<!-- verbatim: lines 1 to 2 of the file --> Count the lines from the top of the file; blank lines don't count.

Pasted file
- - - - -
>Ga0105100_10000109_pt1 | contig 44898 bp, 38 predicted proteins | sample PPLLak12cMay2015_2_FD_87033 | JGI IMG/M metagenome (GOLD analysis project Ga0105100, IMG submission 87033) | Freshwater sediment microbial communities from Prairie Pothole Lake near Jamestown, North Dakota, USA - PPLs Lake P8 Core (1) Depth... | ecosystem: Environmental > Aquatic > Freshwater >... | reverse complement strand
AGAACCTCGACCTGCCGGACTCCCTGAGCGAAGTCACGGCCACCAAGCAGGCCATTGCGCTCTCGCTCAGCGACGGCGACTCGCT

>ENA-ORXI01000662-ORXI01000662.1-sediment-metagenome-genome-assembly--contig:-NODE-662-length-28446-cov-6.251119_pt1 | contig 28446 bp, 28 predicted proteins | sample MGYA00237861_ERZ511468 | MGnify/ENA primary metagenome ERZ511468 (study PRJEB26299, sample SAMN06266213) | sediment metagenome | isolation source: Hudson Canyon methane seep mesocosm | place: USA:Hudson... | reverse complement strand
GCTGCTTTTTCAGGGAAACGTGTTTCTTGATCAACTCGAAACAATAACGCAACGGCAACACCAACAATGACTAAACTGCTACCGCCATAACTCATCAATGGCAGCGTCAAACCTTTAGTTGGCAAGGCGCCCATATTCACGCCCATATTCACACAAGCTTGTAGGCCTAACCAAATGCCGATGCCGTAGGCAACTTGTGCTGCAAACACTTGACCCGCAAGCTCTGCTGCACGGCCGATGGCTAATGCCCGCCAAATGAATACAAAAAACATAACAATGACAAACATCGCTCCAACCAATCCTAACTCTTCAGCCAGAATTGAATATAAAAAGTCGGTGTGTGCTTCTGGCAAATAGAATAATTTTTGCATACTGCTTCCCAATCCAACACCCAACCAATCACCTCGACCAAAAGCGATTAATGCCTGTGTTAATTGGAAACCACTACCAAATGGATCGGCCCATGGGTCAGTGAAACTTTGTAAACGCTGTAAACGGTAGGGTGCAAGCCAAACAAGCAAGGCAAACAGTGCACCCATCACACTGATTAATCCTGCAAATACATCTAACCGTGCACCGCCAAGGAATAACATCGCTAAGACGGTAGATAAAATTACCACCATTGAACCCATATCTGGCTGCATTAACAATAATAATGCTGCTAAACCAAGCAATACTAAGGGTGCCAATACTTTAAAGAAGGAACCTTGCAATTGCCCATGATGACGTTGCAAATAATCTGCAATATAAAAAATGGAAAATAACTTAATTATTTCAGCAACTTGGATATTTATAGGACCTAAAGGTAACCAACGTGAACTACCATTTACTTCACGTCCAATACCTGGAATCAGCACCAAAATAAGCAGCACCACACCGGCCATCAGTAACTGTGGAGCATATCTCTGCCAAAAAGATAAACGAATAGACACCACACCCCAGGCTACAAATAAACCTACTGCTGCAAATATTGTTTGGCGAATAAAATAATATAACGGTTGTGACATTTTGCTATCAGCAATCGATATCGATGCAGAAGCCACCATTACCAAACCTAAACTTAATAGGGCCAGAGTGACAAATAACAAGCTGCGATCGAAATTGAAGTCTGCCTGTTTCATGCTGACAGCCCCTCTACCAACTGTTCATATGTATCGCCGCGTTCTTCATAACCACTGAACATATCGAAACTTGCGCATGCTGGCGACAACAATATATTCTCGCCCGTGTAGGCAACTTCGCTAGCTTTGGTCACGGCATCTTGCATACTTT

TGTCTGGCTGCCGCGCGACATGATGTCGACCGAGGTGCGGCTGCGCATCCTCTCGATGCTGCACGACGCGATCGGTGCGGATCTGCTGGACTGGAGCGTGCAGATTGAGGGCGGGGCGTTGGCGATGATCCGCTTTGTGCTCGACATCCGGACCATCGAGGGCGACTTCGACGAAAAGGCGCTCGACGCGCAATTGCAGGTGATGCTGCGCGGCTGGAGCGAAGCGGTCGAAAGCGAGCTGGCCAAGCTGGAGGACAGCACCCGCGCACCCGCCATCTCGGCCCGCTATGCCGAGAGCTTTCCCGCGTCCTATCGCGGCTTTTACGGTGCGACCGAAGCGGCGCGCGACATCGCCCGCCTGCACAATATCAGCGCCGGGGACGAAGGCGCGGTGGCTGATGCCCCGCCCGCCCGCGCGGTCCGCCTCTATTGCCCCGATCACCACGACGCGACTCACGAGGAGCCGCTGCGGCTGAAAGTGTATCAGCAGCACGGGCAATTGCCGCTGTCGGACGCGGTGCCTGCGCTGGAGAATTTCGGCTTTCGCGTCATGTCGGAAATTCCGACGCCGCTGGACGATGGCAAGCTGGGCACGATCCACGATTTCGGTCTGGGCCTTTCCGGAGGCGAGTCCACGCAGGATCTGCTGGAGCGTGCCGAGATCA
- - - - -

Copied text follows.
>Ga0105100_10000109_pt1 | contig 44898 bp, 38 predicted proteins | sample PPLLak12cMay2015_2_FD_87033 | JGI IMG/M metagenome (GOLD analysis project Ga0105100, IMG submission 87033) | Freshwater sediment microbial communities from Prairie Pothole Lake near Jamestown, North Dakota, USA - PPLs Lake P8 Core (1) Depth... | ecosystem: Environmental > Aquatic > Freshwater >... | reverse complement strand
AGAACCTCGACCTGCCGGACTCCCTGAGCGAAGTCACGGCCACCAAGCAGGCCATTGCGCTCTCGCTCAGCGACGGCGACTCGCT